"Too shallow," he said.

"What?"

"Water's really shallow around here. I mean, like six feet or so."

"Oh."

"That's like four, maybe five hundred yards away, too. There's nothing but mangrove swamp there."

"How high do you think it is?"

"I don't know, maybe fifty feet up?"

"Why isn't it making any noise?"

"You asking me?" he said, snorting. "I can't see anything but the lights, can you?"

"No -- what the -- it's moving!"

They watched as the lights rose into the air, still pointed at something on the ground -- but then the lights moved -- and the lights aim changed -- now they were pointing right at them.

And then the lights began to move again, up and towards them. They rose a little more, and almost like an airplane, the formation arced as it turned -- towards them.

"Get in the car," Jeffries said quietly, and when they were in he slammed the car into low and hammered the accelerator; within seconds the old inline-six had pushed the Beemer past one hundred miles per hour and he looked ahead, then in his rear-view mirror...

"It's behind us," June said, "it's high but diving, and it's getting close..."

The car's interior was flooded with powerful, magenta-hued light, the glare so bright he could hardly see the road ahead, and he squinted, pushed away the rearview mirror -- when suddenly the lights began to fall back -- and then they disappeared completely.

And he did not slow down.

He saw the little roadside park ahead, the one at Turner River Road, and he saw the bend in the road beyond, the one right before the little post office at Ochopee, and he reached out, cut the lights and pushed the Beemer hard as he approached the curve, then he took his foot off the gas and applied the emergency brake -- gently -- and with no brake lights showing he turned into the post office's gravel lot and swung wide, arcing across the lot. He turned hard, then swung in beside the tiny building, then he reached under the seat and pulled out his Sig-226, jumped out of the car. Crouching behind the front quarter panel he leveled the Sig at the road, and waited.

And waited.

He felt June walking up behind him, and was going to turn and tell her to get down when he saw she was still sitting inside; the hair on the back of his neck stood on end -- again.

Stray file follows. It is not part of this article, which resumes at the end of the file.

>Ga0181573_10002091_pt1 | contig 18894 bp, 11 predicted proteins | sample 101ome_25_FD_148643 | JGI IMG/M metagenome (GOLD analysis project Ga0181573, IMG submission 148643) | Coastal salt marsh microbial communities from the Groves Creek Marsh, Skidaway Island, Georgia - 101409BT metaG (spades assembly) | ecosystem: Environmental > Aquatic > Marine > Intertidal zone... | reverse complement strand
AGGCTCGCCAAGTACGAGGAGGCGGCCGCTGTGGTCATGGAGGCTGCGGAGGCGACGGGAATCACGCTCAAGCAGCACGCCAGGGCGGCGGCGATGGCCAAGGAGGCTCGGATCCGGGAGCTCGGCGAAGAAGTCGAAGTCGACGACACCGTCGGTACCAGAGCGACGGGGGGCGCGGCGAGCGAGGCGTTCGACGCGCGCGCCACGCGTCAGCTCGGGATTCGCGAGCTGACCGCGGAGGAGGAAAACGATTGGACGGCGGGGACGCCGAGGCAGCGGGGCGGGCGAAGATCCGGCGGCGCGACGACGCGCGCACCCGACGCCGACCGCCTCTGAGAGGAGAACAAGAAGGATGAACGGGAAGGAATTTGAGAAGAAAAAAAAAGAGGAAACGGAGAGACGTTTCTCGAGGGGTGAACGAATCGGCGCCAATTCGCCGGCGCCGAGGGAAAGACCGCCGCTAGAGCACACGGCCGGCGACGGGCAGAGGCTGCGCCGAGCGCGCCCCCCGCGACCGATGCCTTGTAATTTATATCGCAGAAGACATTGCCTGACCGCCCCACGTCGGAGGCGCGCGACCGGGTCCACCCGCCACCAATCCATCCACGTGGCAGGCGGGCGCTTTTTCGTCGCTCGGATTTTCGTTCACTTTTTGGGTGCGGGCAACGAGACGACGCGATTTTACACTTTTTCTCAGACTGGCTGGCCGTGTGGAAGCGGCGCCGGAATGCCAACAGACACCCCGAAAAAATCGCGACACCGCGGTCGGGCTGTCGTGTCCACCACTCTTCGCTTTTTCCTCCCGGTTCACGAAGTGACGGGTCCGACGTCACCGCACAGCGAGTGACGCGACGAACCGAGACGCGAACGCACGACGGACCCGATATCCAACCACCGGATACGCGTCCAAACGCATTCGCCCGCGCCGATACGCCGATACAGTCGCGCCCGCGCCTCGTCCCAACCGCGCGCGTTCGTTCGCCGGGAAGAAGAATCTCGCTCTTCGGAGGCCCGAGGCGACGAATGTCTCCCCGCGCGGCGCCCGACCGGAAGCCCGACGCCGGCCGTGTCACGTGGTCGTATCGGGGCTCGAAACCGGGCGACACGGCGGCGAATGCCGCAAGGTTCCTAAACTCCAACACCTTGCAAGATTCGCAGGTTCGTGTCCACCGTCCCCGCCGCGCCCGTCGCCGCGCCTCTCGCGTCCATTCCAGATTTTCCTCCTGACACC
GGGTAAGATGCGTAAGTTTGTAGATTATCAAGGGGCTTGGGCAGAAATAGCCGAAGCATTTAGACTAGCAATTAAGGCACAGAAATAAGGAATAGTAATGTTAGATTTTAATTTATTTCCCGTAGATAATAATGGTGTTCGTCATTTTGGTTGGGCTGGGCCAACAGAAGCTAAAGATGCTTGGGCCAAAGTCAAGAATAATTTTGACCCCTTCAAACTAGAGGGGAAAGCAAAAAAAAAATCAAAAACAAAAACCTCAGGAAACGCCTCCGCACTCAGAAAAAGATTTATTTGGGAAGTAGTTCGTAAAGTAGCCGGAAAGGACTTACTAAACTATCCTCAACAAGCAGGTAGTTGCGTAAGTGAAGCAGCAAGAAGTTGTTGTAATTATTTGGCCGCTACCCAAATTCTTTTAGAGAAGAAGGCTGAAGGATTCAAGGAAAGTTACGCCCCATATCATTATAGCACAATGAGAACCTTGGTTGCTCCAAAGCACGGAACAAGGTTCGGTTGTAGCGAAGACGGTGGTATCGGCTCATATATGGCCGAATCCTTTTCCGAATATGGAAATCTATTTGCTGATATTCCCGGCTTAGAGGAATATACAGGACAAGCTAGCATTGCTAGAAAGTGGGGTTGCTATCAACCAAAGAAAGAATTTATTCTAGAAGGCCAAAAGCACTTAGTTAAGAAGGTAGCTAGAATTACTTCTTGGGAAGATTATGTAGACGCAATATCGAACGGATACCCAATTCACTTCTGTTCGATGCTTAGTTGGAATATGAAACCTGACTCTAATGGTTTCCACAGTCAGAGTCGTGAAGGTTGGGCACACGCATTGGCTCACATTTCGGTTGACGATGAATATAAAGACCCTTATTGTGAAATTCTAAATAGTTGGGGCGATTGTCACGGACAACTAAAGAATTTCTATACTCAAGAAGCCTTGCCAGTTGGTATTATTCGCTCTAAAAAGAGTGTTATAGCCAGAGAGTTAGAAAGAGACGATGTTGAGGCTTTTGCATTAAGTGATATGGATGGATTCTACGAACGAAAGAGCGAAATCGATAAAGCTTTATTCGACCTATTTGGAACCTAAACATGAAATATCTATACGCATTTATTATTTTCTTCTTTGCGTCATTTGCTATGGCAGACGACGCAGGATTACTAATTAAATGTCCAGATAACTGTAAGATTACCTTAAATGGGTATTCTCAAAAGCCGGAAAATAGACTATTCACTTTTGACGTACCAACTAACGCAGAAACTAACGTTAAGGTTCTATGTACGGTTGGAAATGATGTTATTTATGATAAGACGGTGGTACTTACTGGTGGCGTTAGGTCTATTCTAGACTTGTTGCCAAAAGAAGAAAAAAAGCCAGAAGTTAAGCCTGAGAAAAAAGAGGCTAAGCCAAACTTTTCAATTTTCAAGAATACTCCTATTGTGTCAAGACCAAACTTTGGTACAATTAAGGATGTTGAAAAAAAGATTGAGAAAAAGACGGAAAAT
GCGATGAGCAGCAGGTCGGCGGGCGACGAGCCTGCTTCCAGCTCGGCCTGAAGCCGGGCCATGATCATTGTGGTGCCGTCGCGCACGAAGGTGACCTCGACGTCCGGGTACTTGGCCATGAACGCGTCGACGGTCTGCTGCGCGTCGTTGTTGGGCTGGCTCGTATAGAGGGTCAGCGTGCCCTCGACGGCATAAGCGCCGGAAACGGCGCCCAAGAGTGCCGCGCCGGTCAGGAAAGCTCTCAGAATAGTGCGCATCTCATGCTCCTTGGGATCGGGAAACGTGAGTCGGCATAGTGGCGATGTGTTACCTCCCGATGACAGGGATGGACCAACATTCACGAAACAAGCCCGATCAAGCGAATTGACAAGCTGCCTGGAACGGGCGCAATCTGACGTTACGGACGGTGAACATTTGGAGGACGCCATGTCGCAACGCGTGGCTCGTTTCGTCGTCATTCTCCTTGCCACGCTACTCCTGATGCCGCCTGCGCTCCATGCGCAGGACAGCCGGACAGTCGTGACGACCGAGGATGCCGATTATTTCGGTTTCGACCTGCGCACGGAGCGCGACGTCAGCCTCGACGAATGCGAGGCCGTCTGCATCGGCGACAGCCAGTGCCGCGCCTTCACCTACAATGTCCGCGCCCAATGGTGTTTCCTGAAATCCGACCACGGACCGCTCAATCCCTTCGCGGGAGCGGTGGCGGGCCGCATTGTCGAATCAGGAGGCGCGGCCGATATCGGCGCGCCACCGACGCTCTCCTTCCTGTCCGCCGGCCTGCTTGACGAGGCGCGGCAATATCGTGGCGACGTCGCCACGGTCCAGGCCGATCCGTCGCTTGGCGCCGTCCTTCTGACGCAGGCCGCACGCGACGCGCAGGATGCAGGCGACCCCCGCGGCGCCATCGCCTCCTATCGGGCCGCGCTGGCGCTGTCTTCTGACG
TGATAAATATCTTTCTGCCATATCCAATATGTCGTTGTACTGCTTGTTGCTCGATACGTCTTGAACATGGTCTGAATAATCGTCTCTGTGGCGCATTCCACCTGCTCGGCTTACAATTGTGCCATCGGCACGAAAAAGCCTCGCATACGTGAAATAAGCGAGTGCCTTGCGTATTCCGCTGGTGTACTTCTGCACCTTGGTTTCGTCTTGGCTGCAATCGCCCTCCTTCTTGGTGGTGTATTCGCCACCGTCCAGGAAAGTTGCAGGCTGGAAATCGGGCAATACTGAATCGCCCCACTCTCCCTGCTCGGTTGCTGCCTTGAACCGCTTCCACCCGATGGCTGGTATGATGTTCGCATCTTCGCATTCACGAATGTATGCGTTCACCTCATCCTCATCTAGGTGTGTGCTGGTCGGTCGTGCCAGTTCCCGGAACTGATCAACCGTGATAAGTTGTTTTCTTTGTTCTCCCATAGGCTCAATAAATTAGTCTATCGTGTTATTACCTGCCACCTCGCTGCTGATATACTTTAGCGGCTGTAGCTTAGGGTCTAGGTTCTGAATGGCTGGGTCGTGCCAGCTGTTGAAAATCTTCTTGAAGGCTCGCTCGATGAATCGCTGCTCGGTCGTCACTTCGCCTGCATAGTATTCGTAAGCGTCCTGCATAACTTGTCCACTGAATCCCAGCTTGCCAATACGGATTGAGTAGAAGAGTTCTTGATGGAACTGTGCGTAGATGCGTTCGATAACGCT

He turned -- and sighed.

This ship was huge, and it was hovering perhaps twenty feet off the grass, a hundred yards behind the post office. Wing-like, yet not quite, the craft's 'wingtips' drooped a bit, and the whole thing was shimmering, 'just like the hillside at Los Comandos,' he thought, struggling under the weight of so many inrushing memories.

Then he looked down.

Two of them, he realized this time, and another woman -- and he that was odd. It was usually just the one, and he wondered what was different about tonight.

II

She lived in a small, top floor apartment at 18 Rue Gabrielle, and she could just see the Sacre Coeur brooding over the city below, through the trees beyond her bedroom window.

Sleep had not found her this night, like so many nights of late, and she did not know the boy in the bed by her side -- and she hardly remembered last night at all.

She'd been at the Sabot Rouge, a quiet if touristy spot, having dinner with Claire and Jean-Paul, and they'd already put down a few bottles of something by the time the main course came, but cognac with dessert had been the coup de grâce. She remembered someone playing the piano, then talk about war, but that hadn't made any sense at all. After all the terror attacks the last year, such talk seemed ludicrous.

It was still dark out, and the city still slept, but she had papers to grade, and a lecture to prepare; now she looked at the boy by her side and wondered again who he was? What had he said to get her here? And -- what had they done?

She stood and walked to the bathroom and sat for a while, thinking about this latest untoward turn, and she hated herself -- again -- for being such an easy drunk. Claire had asked recently if she had no self respect, but she had brushed aside the question -- as she always had -- saying that she simply enjoyed men.

But was it really so simple? Had it ever been?

She washed her hands and went to the kitchen, started coffee and looked at the papers on her desk. Each an insinuation, an admonishment, she realized, a wagging finger pointing at her broken soul. So many men, so few lasting beyond the night. And she knew she did not want them to last beyond that moment, that brief flash of light in the clouds and the rain. She wanted men to help her there, then to have the good sense to get up and leave.